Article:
I do try to schedule any health and wellness setbacks around my trips to Mérida, really I do.
The tickle in the back of my throat came a week ago Friday, and I knew immediately what I was in for. If I rested all weekend, I had a chance of recovering from an impending chest infection and head cold in time for Christmas. I stayed in bed on and off the next 48 hours, and it worked. I fought off chills and fever, overcame a bad cough and runny nose, just in time to be presentable at the dinner table Dec. 25. If I stay on course, the last remnants of my cough will be gone in time for my flight to Mérida.
Already, I was recovering from something trickier. In spring last year, I found that instead of enjoying protracted walks around Centro, I was hobbling a bit. It was calluses, I thought, making a mental note to get a pedicure and have my feet scrubbed and sanded. I went to the spa, but the results were minimal, although it’s always relaxing to get your feet pampered, even if I’m always the only guy in the place. I brace myself for the inevitable comment: “I wish my husband would get a pedicure.” Rumors of throngs of metrosexuals in Fairfield County, Connecticut, are highly overstated.
Eventually I went to the podiatrist. And for a year, I’d visit, he scrape and bandage me, slowly improving the condition of my foot. But about three weeks
ago, Dr. Harinstein looked dismally at my sole (not my soul) and declared it was time to get my foot lasered at the hospital’s outpatient wing. There was an opening the next morning at 7:30, and I should have no solid foods or liquids after midnight. I would need a ride to and from the hospital. It was so sudden, and the precautions seemed a little extreme for laser surgery. I found a YouTube video on laser foot surgery and it seemed like no big deal. Just another day at the spa. It seemed I’d have plenty of time to recover for my mid-January trip to Mérida. The doctor assured me as much.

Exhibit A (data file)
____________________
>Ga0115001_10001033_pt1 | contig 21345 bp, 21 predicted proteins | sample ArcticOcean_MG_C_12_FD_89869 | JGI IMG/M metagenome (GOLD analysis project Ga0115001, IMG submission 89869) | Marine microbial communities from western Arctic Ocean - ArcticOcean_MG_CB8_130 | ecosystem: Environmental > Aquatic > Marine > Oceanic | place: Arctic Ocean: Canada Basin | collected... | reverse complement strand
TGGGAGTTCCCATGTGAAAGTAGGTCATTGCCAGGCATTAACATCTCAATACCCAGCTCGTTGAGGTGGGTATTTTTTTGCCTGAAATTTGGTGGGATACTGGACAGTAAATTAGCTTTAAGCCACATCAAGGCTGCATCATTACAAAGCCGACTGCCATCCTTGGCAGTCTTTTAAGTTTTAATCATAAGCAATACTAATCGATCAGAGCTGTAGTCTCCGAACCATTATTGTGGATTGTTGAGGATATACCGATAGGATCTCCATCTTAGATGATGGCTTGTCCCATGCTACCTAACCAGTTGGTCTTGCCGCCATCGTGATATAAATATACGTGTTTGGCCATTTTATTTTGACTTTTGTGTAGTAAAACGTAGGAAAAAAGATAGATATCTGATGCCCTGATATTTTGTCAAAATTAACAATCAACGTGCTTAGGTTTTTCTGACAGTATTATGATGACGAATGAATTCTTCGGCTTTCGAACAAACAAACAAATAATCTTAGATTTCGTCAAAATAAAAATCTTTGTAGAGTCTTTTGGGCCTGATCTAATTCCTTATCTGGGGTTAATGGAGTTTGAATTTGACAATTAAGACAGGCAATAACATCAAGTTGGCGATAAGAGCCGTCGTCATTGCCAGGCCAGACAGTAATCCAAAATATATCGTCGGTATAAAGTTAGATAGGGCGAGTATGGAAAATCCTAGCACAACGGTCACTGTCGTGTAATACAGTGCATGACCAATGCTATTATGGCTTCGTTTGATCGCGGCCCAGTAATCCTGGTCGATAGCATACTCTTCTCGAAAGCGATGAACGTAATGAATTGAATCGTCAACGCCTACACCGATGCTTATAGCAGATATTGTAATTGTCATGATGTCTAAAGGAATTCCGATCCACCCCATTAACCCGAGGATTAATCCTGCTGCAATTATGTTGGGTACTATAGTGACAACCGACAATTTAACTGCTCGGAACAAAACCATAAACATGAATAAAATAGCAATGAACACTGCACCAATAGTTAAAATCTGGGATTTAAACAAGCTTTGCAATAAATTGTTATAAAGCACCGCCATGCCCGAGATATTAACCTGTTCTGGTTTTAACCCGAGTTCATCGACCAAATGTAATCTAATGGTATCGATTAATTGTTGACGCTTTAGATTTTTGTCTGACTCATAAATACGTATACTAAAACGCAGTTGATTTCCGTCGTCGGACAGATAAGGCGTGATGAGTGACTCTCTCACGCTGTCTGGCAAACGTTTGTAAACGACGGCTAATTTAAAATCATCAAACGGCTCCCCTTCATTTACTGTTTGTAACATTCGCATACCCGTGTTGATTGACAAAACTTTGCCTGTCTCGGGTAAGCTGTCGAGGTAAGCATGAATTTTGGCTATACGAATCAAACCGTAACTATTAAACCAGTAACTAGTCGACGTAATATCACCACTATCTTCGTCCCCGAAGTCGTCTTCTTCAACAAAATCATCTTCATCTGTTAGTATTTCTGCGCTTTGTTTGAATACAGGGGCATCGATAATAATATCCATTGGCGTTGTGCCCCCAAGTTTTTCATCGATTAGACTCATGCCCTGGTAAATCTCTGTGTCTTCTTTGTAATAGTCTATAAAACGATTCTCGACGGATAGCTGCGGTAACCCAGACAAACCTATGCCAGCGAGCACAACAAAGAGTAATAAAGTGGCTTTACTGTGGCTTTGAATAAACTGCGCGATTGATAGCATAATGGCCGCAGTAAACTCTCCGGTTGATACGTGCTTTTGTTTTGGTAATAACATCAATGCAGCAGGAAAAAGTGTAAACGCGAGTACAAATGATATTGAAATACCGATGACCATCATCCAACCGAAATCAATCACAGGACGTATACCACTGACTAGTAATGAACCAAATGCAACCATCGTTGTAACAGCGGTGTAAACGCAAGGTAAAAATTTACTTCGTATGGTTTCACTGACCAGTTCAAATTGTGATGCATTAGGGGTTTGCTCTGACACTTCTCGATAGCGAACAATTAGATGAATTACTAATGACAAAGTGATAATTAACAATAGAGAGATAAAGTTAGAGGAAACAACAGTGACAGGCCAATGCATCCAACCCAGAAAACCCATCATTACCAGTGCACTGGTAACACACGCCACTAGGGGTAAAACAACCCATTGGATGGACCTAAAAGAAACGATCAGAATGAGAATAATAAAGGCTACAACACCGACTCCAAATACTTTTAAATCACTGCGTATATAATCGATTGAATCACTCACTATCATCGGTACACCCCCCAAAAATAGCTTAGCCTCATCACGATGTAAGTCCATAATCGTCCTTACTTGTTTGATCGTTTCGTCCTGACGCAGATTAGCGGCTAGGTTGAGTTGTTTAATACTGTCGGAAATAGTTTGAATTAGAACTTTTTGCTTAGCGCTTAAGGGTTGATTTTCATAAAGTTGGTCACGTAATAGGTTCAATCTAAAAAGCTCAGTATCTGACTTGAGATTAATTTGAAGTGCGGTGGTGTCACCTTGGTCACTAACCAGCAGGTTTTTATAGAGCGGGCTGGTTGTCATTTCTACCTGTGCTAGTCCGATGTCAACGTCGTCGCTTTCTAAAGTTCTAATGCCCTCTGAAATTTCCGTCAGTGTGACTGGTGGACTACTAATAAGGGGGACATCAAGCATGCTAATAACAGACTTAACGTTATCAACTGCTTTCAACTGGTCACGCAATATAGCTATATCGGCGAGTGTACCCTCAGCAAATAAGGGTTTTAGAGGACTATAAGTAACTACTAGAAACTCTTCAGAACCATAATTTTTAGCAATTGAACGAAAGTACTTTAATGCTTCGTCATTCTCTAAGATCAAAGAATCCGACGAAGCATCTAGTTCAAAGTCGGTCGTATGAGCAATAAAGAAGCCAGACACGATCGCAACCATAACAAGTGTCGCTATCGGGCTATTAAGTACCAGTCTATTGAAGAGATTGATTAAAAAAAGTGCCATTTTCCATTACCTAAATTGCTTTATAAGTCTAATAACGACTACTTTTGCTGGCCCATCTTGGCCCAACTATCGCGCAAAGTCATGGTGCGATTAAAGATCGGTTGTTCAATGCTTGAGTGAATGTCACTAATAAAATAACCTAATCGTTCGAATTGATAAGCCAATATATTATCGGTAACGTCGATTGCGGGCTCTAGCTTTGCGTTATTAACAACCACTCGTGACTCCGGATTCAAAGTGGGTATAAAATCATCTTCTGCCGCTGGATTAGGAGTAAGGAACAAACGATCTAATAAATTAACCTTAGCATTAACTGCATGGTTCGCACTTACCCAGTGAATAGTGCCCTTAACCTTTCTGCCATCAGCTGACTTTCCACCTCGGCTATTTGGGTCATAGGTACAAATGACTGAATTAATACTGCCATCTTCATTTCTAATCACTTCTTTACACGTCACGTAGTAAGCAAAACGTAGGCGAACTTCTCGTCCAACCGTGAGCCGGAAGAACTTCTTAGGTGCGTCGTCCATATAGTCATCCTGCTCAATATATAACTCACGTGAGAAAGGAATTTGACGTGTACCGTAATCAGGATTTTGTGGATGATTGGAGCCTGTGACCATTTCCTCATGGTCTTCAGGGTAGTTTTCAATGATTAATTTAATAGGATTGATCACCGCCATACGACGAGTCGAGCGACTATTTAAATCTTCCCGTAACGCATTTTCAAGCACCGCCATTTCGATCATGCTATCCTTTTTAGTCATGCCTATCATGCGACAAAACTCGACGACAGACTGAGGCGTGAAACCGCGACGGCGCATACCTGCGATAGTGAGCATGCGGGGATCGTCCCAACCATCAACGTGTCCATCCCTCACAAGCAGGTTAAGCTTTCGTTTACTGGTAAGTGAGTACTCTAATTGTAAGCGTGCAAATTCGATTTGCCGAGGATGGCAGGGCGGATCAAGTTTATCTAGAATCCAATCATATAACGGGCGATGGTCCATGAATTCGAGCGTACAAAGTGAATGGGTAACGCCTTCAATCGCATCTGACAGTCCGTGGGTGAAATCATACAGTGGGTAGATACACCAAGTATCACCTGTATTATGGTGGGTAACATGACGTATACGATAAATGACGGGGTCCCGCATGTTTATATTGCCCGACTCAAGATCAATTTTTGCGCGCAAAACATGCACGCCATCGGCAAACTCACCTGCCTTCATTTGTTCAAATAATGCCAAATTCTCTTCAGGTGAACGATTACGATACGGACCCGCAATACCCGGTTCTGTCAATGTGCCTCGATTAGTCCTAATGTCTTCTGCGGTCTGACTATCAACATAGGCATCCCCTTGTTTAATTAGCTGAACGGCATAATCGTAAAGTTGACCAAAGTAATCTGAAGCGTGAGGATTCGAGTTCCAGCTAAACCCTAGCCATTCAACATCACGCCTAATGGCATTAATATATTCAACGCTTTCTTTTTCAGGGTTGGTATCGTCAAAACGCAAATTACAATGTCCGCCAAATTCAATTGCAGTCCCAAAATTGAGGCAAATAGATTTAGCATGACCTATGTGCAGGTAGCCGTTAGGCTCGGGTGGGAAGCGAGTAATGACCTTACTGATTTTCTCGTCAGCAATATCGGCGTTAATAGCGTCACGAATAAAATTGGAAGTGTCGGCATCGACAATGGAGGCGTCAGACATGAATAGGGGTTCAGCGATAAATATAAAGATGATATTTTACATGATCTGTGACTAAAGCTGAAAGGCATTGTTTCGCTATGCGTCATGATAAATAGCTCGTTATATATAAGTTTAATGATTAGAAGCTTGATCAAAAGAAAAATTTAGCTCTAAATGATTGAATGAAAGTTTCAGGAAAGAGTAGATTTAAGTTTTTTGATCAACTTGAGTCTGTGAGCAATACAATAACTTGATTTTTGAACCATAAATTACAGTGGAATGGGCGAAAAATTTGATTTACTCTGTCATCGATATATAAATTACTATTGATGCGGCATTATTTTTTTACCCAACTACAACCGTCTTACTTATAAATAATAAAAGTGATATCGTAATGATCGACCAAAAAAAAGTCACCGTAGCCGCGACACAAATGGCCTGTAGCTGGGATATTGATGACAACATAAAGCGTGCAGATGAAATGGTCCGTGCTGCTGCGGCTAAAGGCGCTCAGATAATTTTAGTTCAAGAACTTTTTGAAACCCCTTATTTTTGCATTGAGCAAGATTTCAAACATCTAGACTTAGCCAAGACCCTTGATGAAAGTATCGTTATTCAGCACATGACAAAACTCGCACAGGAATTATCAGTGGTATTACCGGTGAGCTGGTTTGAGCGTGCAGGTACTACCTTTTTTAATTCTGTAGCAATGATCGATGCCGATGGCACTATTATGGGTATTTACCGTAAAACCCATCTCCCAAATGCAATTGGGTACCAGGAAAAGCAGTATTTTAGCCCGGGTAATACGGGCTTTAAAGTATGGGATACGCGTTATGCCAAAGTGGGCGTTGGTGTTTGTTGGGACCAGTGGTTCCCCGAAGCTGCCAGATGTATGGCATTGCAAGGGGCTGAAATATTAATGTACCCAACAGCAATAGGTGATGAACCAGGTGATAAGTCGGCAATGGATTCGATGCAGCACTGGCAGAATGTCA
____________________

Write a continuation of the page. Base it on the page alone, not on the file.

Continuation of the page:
That’s why my jaw fairly dropped when the nurse, the next morning, handed me a paper hospital gown and cap. I have to undress? I thought I’d be rolling up my pant leg. Next thing I knew, I was laid out in a cubicle with an IV dripping in my arm, and hooked up to monitors for my respiration, oxygen level and blood pressure. I had no idea this much fuss could be made over lasering off some plantar warts. (Did I mention they weren’t calluses? I hesitate to tell the world I had warts.)
I waited two hours for surgery, visited sporadically by another doctor, nurse or technician. A team of anesthesiologists (a team no less!) consulted me and explained that I would be in “twilight,” unaware of all the commotion at the end of my left foot. Finally, I was rolled into the operating room, greeted by a small crowd — a reception committee in hospital scrubs. You’d think I was giving birth. Before I had time to fully consider the absurdity of it all, I was knocked out. An hour later, I woke up in the recovery room, surprised at how clear-headed and pain free I was. Mainly, I was hungry and craving caffeine.
I was joking around the office that I would be dragging around a bloody stump, and that wasn’t far from the truth. The warts were more dense than the podiatrist had expected, so the surgical wounds are deeper and recovery is taking longer than I had bargained for. Still, with any luck, the spring will have returned to my step by the time I’m roaming the Centro Histórico.